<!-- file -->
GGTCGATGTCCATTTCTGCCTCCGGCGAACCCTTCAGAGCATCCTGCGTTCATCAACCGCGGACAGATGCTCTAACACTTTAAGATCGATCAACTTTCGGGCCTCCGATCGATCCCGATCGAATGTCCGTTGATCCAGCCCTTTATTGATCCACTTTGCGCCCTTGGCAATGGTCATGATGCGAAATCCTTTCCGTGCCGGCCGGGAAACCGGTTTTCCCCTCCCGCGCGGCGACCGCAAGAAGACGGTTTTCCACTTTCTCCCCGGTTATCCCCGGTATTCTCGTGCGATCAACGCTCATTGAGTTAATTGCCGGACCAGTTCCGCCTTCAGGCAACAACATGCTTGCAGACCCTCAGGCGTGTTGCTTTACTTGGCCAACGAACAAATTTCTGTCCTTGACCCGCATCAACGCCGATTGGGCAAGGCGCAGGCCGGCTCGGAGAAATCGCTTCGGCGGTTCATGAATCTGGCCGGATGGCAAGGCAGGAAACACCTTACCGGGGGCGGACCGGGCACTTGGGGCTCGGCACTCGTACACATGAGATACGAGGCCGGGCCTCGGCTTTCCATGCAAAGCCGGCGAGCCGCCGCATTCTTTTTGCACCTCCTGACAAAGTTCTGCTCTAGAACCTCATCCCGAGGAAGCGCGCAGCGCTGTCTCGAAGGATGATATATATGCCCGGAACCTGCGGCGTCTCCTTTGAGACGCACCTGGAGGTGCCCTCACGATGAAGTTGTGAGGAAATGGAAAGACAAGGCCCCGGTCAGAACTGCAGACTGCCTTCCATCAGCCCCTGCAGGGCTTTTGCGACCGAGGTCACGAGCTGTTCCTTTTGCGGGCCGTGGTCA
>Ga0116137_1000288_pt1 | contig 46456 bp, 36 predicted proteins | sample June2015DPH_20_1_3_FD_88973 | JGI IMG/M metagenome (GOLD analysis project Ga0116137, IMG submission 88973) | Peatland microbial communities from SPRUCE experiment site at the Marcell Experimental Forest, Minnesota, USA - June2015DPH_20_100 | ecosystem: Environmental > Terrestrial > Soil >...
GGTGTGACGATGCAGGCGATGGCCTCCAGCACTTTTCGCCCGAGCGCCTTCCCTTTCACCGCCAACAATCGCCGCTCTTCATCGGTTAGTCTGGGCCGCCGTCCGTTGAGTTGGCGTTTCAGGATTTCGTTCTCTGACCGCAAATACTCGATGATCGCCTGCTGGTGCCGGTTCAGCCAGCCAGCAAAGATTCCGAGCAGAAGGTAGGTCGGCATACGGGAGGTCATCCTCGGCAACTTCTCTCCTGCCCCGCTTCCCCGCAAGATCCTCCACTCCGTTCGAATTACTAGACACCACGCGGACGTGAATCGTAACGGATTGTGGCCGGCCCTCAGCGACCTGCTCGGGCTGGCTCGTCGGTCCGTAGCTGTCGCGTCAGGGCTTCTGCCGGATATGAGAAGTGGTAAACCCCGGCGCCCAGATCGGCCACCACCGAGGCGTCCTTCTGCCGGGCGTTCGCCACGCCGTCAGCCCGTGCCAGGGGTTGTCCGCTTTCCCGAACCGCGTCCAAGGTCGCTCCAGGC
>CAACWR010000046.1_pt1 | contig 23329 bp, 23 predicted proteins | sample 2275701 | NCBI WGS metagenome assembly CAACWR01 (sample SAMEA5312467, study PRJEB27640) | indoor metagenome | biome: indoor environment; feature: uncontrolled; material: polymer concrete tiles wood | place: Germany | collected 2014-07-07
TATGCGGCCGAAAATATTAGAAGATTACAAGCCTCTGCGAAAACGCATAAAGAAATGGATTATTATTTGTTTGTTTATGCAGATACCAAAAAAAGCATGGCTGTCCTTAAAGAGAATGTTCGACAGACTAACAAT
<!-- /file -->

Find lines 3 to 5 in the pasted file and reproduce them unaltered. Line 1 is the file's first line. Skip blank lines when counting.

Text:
GGTGTGACGATGCAGGCGATGGCCTCCAGCACTTTTCGCCCGAGCGCCTTCCCTTTCACCGCCAACAATCGCCGCTCTTCATCGGTTAGTCTGGGCCGCCGTCCGTTGAGTTGGCGTTTCAGGATTTCGTTCTCTGACCGCAAATACTCGATGATCGCCTGCTGGTGCCGGTTCAGCCAGCCAGCAAAGATTCCGAGCAGAAGGTAGGTCGGCATACGGGAGGTCATCCTCGGCAACTTCTCTCCTGCCCCGCTTCCCCGCAAGATCCTCCACTCCGTTCGAATTACTAGACACCACGCGGACGTGAATCGTAACGGATTGTGGCCGGCCCTCAGCGACCTGCTCGGGCTGGCTCGTCGGTCCGTAGCTGTCGCGTCAGGGCTTCTGCCGGATATGAGAAGTGGTAAACCCCGGCGCCCAGATCGGCCACCACCGAGGCGTCCTTCTGCCGGGCGTTCGCCACGCCGTCAGCCCGTGCCAGGGGTTGTCCGCTTTCCCGAACCGCGTCCAAGGTCGCTCCAGGC
>CAACWR010000046.1_pt1 | contig 23329 bp, 23 predicted proteins | sample 2275701 | NCBI WGS metagenome assembly CAACWR01 (sample SAMEA5312467, study PRJEB27640) | indoor metagenome | biome: indoor environment; feature: uncontrolled; material: polymer concrete tiles wood | place: Germany | collected 2014-07-07
TATGCGGCCGAAAATATTAGAAGATTACAAGCCTCTGCGAAAACGCATAAAGAAATGGATTATTATTTGTTTGTTTATGCAGATACCAAAAAAAGCATGGCTGTCCTTAAAGAGAATGTTCGACAGACTAACAAT